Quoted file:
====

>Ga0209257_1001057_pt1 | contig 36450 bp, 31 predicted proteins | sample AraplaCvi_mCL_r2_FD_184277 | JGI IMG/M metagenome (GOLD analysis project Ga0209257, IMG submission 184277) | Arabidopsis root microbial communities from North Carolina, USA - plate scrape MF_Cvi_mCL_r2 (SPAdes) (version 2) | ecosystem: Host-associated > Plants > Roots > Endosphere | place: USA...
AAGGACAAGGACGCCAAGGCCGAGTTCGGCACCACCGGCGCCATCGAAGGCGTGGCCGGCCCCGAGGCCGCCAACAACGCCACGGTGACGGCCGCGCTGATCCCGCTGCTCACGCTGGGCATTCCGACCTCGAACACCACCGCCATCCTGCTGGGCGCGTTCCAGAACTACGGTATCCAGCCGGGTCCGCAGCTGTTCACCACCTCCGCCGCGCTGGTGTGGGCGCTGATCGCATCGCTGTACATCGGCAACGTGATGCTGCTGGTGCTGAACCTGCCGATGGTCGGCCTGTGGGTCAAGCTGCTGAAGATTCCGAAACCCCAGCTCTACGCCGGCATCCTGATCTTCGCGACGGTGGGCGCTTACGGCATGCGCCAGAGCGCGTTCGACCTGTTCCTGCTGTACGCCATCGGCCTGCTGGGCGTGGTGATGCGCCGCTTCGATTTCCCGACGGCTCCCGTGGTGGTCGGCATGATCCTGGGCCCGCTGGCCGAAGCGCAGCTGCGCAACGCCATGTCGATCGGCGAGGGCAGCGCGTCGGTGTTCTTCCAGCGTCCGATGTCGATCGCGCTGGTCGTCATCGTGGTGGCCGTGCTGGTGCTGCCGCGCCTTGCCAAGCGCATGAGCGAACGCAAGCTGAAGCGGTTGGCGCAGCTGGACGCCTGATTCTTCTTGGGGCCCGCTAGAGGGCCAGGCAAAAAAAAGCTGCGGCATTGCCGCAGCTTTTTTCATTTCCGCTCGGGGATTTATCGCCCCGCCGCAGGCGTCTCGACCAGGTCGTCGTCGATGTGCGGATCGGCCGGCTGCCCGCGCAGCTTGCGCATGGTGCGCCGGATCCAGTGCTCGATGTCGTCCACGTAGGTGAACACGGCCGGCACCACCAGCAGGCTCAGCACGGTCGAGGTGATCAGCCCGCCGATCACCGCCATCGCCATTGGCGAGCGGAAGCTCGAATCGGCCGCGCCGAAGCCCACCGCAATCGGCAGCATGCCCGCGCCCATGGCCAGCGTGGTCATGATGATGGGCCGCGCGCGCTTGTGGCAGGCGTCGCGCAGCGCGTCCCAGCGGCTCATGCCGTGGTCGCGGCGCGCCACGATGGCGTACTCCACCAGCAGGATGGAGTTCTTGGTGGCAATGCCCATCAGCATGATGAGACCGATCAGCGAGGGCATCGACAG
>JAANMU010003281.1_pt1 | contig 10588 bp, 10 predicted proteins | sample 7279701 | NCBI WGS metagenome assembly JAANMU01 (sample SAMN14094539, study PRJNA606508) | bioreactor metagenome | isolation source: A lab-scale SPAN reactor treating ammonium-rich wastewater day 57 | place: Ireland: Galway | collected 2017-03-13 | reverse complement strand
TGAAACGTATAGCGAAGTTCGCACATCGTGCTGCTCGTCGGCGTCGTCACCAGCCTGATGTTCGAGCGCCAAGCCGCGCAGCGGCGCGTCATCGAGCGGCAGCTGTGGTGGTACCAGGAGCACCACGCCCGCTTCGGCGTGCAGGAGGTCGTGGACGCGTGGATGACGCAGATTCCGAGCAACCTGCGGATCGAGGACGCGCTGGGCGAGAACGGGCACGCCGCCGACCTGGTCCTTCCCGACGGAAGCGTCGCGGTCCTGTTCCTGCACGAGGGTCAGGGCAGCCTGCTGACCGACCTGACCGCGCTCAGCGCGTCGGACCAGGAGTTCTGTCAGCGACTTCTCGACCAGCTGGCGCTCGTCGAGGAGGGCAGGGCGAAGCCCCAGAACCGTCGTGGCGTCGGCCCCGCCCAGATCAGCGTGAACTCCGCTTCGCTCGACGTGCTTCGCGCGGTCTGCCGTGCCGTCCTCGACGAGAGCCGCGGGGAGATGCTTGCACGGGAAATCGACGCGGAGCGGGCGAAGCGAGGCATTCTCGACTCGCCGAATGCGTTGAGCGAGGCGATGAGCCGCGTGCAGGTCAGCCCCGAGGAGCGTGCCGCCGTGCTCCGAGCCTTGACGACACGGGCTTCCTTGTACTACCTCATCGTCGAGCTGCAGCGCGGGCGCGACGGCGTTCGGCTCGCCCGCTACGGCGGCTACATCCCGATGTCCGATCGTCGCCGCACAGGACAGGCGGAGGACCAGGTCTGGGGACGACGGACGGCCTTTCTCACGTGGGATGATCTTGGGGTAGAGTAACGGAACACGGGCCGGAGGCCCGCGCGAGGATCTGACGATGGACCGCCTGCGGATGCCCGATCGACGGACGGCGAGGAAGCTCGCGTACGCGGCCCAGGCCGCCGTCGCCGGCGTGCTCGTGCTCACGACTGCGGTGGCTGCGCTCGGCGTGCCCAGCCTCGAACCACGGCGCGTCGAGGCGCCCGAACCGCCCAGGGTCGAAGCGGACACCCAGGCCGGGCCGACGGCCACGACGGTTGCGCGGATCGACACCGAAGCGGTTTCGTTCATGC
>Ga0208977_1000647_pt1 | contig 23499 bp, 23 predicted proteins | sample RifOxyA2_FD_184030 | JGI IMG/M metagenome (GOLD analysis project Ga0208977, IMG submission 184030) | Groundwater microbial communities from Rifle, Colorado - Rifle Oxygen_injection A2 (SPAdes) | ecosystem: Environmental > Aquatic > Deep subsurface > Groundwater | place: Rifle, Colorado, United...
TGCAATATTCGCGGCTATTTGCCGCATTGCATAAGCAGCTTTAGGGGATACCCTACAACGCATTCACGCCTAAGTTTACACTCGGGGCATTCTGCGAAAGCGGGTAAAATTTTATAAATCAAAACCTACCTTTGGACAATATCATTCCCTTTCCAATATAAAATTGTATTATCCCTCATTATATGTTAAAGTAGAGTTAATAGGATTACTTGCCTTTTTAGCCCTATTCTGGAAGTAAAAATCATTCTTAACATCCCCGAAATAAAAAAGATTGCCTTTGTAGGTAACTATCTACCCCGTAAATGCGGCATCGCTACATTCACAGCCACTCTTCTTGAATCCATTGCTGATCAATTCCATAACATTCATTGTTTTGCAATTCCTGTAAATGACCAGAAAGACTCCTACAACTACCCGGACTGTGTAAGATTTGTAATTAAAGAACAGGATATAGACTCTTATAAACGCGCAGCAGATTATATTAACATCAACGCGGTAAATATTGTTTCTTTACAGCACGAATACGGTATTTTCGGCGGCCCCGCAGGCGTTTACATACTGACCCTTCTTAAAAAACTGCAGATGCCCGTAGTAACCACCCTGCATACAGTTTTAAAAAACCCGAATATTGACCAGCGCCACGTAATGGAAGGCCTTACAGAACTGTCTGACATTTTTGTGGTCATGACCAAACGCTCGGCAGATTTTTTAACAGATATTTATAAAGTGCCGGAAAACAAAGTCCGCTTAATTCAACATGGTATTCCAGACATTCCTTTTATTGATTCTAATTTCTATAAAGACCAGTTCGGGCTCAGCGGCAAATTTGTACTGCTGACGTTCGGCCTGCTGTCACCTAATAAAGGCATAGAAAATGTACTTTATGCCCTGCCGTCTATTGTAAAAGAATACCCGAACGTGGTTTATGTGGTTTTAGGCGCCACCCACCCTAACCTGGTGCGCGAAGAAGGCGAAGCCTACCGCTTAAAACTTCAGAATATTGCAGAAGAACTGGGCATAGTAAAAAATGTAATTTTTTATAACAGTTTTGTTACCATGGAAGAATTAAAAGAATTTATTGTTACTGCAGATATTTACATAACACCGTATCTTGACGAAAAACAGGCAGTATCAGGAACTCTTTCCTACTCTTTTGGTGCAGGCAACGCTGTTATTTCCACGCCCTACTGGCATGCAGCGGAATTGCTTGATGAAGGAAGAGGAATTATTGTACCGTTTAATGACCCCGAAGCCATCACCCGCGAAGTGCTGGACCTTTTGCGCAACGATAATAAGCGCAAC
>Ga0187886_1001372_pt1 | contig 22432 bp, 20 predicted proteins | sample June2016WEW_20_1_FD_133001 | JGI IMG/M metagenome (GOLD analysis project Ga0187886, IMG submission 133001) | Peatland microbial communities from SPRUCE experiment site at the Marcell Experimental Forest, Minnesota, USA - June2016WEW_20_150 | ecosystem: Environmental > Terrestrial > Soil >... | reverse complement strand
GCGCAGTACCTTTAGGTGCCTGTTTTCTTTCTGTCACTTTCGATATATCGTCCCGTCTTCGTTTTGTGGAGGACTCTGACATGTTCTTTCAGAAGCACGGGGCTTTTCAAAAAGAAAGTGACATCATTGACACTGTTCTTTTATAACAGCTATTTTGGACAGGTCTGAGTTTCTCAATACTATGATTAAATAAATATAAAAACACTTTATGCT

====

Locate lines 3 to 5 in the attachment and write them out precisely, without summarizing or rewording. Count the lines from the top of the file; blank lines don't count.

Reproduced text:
>JAANMU010003281.1_pt1 | contig 10588 bp, 10 predicted proteins | sample 7279701 | NCBI WGS metagenome assembly JAANMU01 (sample SAMN14094539, study PRJNA606508) | bioreactor metagenome | isolation source: A lab-scale SPAN reactor treating ammonium-rich wastewater day 57 | place: Ireland: Galway | collected 2017-03-13 | reverse complement strand
TGAAACGTATAGCGAAGTTCGCACATCGTGCTGCTCGTCGGCGTCGTCACCAGCCTGATGTTCGAGCGCCAAGCCGCGCAGCGGCGCGTCATCGAGCGGCAGCTGTGGTGGTACCAGGAGCACCACGCCCGCTTCGGCGTGCAGGAGGTCGTGGACGCGTGGATGACGCAGATTCCGAGCAACCTGCGGATCGAGGACGCGCTGGGCGAGAACGGGCACGCCGCCGACCTGGTCCTTCCCGACGGAAGCGTCGCGGTCCTGTTCCTGCACGAGGGTCAGGGCAGCCTGCTGACCGACCTGACCGCGCTCAGCGCGTCGGACCAGGAGTTCTGTCAGCGACTTCTCGACCAGCTGGCGCTCGTCGAGGAGGGCAGGGCGAAGCCCCAGAACCGTCGTGGCGTCGGCCCCGCCCAGATCAGCGTGAACTCCGCTTCGCTCGACGTGCTTCGCGCGGTCTGCCGTGCCGTCCTCGACGAGAGCCGCGGGGAGATGCTTGCACGGGAAATCGACGCGGAGCGGGCGAAGCGAGGCATTCTCGACTCGCCGAATGCGTTGAGCGAGGCGATGAGCCGCGTGCAGGTCAGCCCCGAGGAGCGTGCCGCCGTGCTCCGAGCCTTGACGACACGGGCTTCCTTGTACTACCTCATCGTCGAGCTGCAGCGCGGGCGCGACGGCGTTCGGCTCGCCCGCTACGGCGGCTACATCCCGATGTCCGATCGTCGCCGCACAGGACAGGCGGAGGACCAGGTCTGGGGACGACGGACGGCCTTTCTCACGTGGGATGATCTTGGGGTAGAGTAACGGAACACGGGCCGGAGGCCCGCGCGAGGATCTGACGATGGACCGCCTGCGGATGCCCGATCGACGGACGGCGAGGAAGCTCGCGTACGCGGCCCAGGCCGCCGTCGCCGGCGTGCTCGTGCTCACGACTGCGGTGGCTGCGCTCGGCGTGCCCAGCCTCGAACCACGGCGCGTCGAGGCGCCCGAACCGCCCAGGGTCGAAGCGGACACCCAGGCCGGGCCGACGGCCACGACGGTTGCGCGGATCGACACCGAAGCGGTTTCGTTCATGC
>Ga0208977_1000647_pt1 | contig 23499 bp, 23 predicted proteins | sample RifOxyA2_FD_184030 | JGI IMG/M metagenome (GOLD analysis project Ga0208977, IMG submission 184030) | Groundwater microbial communities from Rifle, Colorado - Rifle Oxygen_injection A2 (SPAdes) | ecosystem: Environmental > Aquatic > Deep subsurface > Groundwater | place: Rifle, Colorado, United...